MARY REICHARD, HOST: It’s Thursday, the 12th day of May, 2022.
Thank you for listening to today’s edition of The World and Everything in It. Good morning, I’m Mary Reichard.
MYRNA BROWN, HOST: And I’m Myrna Brown. First up: breaking barriers to motherhood.
If the leaked draft of the Supreme Court decision overturning Roe v. Wade remains unaltered, 16 states and the District of Columbia have laws in place that will keep abortion legal. Thirteen states have laws that would ban abortion almost entirely.
REICHARD: Texas is one of those states. And pro-life pregnancy centers there have had practice operating in a post-Roe America since September. That’s when the Texas Heartbeat Bill went into effect. It bans abortion after 6 weeks of pregnancy.
WORLD’s Bonnie Pritchett talked to several center directors to find out what they’ve learned.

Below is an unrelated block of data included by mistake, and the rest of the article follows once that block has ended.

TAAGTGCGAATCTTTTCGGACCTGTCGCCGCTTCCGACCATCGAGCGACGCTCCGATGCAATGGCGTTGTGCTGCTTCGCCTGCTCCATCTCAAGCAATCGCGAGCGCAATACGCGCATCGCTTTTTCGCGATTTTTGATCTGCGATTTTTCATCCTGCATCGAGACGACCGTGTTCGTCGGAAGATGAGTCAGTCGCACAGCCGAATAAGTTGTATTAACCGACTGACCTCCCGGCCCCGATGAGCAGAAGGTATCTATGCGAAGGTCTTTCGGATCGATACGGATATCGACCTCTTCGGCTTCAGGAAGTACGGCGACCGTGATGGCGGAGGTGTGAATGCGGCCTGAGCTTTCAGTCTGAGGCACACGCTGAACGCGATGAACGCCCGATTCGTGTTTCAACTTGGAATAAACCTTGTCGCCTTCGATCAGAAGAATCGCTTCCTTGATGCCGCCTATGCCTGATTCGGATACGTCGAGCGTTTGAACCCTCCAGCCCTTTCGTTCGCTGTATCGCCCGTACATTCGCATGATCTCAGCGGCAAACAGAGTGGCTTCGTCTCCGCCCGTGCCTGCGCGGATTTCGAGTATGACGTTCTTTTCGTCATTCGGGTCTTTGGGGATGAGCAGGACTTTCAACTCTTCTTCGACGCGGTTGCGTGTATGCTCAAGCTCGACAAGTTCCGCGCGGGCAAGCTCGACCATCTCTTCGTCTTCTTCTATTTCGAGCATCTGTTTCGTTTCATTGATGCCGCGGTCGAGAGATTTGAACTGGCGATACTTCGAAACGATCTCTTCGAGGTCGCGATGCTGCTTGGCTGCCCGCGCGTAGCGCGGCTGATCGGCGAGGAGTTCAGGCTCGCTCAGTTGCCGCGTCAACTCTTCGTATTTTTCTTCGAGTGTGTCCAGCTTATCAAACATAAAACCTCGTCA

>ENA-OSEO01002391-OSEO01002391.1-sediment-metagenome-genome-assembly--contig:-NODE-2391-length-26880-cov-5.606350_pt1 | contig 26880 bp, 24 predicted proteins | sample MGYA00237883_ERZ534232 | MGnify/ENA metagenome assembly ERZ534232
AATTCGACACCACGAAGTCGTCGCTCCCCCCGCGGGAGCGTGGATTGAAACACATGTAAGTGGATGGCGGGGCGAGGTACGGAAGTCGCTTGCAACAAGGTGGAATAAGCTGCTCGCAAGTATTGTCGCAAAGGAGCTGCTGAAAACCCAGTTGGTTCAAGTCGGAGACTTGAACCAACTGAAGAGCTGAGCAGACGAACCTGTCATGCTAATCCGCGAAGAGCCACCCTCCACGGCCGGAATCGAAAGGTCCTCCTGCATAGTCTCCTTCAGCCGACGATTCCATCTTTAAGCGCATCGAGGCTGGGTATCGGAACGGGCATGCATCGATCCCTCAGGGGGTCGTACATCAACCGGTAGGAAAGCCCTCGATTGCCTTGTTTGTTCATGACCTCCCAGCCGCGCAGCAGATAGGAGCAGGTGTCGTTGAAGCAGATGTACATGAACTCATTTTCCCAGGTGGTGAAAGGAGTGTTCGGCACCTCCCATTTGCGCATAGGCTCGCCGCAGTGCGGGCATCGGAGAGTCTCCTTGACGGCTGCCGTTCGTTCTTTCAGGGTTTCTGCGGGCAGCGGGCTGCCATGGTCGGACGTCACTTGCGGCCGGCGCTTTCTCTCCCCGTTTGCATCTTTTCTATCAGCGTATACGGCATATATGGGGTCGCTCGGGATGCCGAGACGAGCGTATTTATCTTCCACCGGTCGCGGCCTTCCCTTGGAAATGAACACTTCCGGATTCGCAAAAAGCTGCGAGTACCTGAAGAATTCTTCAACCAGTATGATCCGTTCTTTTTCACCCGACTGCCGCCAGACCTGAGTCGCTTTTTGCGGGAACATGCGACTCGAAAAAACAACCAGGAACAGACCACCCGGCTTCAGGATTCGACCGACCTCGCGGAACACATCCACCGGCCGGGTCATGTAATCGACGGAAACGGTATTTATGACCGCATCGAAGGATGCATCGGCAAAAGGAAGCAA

BONNIE PRITCHETT, REPORTER: Jo Markham directs Agape Pregnancy Resource Center, a pro-life pregnancy center in Round Rock, Texas, on the outskirts of Austin. I talked to her less than 48 hours after news of the leaked Supreme Court opinion broke. She started out by explaining why she was late to our interview.
MARKHAM: Because I was on the phone with the Round Rock Police Department. We've asked for extra patrols in our area, because the pregnancy center in downtown Austin, it's not too far from us, Trotter House, was vandalized last night…
A band of self-described anarchists bragged about their work on social media. They called for similar action against other pregnancy centers and posted their addresses.